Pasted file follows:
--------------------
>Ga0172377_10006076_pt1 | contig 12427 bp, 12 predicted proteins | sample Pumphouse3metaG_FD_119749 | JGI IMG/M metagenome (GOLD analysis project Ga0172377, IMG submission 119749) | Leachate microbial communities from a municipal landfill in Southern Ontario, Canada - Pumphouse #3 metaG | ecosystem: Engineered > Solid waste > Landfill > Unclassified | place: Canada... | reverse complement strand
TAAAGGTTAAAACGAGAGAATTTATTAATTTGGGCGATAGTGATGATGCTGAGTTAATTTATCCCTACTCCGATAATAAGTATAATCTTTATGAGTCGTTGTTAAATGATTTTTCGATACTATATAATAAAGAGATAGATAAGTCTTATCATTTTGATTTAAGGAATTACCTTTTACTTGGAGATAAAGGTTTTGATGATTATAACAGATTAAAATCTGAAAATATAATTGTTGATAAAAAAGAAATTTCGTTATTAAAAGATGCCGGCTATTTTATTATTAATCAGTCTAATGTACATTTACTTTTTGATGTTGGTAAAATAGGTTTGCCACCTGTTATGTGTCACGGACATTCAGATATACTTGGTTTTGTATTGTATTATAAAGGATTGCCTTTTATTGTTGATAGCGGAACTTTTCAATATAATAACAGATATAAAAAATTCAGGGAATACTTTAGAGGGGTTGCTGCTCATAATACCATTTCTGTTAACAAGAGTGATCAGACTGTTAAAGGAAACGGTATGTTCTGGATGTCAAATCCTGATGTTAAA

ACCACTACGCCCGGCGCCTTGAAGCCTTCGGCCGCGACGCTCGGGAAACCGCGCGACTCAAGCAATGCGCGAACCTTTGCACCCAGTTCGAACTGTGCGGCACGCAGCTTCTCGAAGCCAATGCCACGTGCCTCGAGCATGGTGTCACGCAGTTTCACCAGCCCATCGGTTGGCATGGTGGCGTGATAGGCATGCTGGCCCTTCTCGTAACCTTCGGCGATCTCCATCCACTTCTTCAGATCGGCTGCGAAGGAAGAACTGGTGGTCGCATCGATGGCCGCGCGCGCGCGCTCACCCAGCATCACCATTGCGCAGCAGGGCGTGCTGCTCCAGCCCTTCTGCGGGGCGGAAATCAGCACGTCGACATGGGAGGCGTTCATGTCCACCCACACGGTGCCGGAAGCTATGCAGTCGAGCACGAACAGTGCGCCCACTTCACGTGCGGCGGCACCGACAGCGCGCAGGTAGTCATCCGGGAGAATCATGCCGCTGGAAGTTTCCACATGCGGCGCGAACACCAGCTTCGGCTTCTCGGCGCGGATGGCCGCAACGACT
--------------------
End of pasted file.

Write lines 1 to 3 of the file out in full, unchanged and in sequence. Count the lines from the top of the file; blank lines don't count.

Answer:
>Ga0172377_10006076_pt1 | contig 12427 bp, 12 predicted proteins | sample Pumphouse3metaG_FD_119749 | JGI IMG/M metagenome (GOLD analysis project Ga0172377, IMG submission 119749) | Leachate microbial communities from a municipal landfill in Southern Ontario, Canada - Pumphouse #3 metaG | ecosystem: Engineered > Solid waste > Landfill > Unclassified | place: Canada... | reverse complement strand
TAAAGGTTAAAACGAGAGAATTTATTAATTTGGGCGATAGTGATGATGCTGAGTTAATTTATCCCTACTCCGATAATAAGTATAATCTTTATGAGTCGTTGTTAAATGATTTTTCGATACTATATAATAAAGAGATAGATAAGTCTTATCATTTTGATTTAAGGAATTACCTTTTACTTGGAGATAAAGGTTTTGATGATTATAACAGATTAAAATCTGAAAATATAATTGTTGATAAAAAAGAAATTTCGTTATTAAAAGATGCCGGCTATTTTATTATTAATCAGTCTAATGTACATTTACTTTTTGATGTTGGTAAAATAGGTTTGCCACCTGTTATGTGTCACGGACATTCAGATATACTTGGTTTTGTATTGTATTATAAAGGATTGCCTTTTATTGTTGATAGCGGAACTTTTCAATATAATAACAGATATAAAAAATTCAGGGAATACTTTAGAGGGGTTGCTGCTCATAATACCATTTCTGTTAACAAGAGTGATCAGACTGTTAAAGGAAACGGTATGTTCTGGATGTCAAATCCTGATGTTAAA

ACCACTACGCCCGGCGCCTTGAAGCCTTCGGCCGCGACGCTCGGGAAACCGCGCGACTCAAGCAATGCGCGAACCTTTGCACCCAGTTCGAACTGTGCGGCACGCAGCTTCTCGAAGCCAATGCCACGTGCCTCGAGCATGGTGTCACGCAGTTTCACCAGCCCATCGGTTGGCATGGTGGCGTGATAGGCATGCTGGCCCTTCTCGTAACCTTCGGCGATCTCCATCCACTTCTTCAGATCGGCTGCGAAGGAAGAACTGGTGGTCGCATCGATGGCCGCGCGCGCGCGCTCACCCAGCATCACCATTGCGCAGCAGGGCGTGCTGCTCCAGCCCTTCTGCGGGGCGGAAATCAGCACGTCGACATGGGAGGCGTTCATGTCCACCCACACGGTGCCGGAAGCTATGCAGTCGAGCACGAACAGTGCGCCCACTTCACGTGCGGCGGCACCGACAGCGCGCAGGTAGTCATCCGGGAGAATCATGCCGCTGGAAGTTTCCACATGCGGCGCGAACACCAGCTTCGGCTTCTCGGCGCGGATGGCCGCAACGACT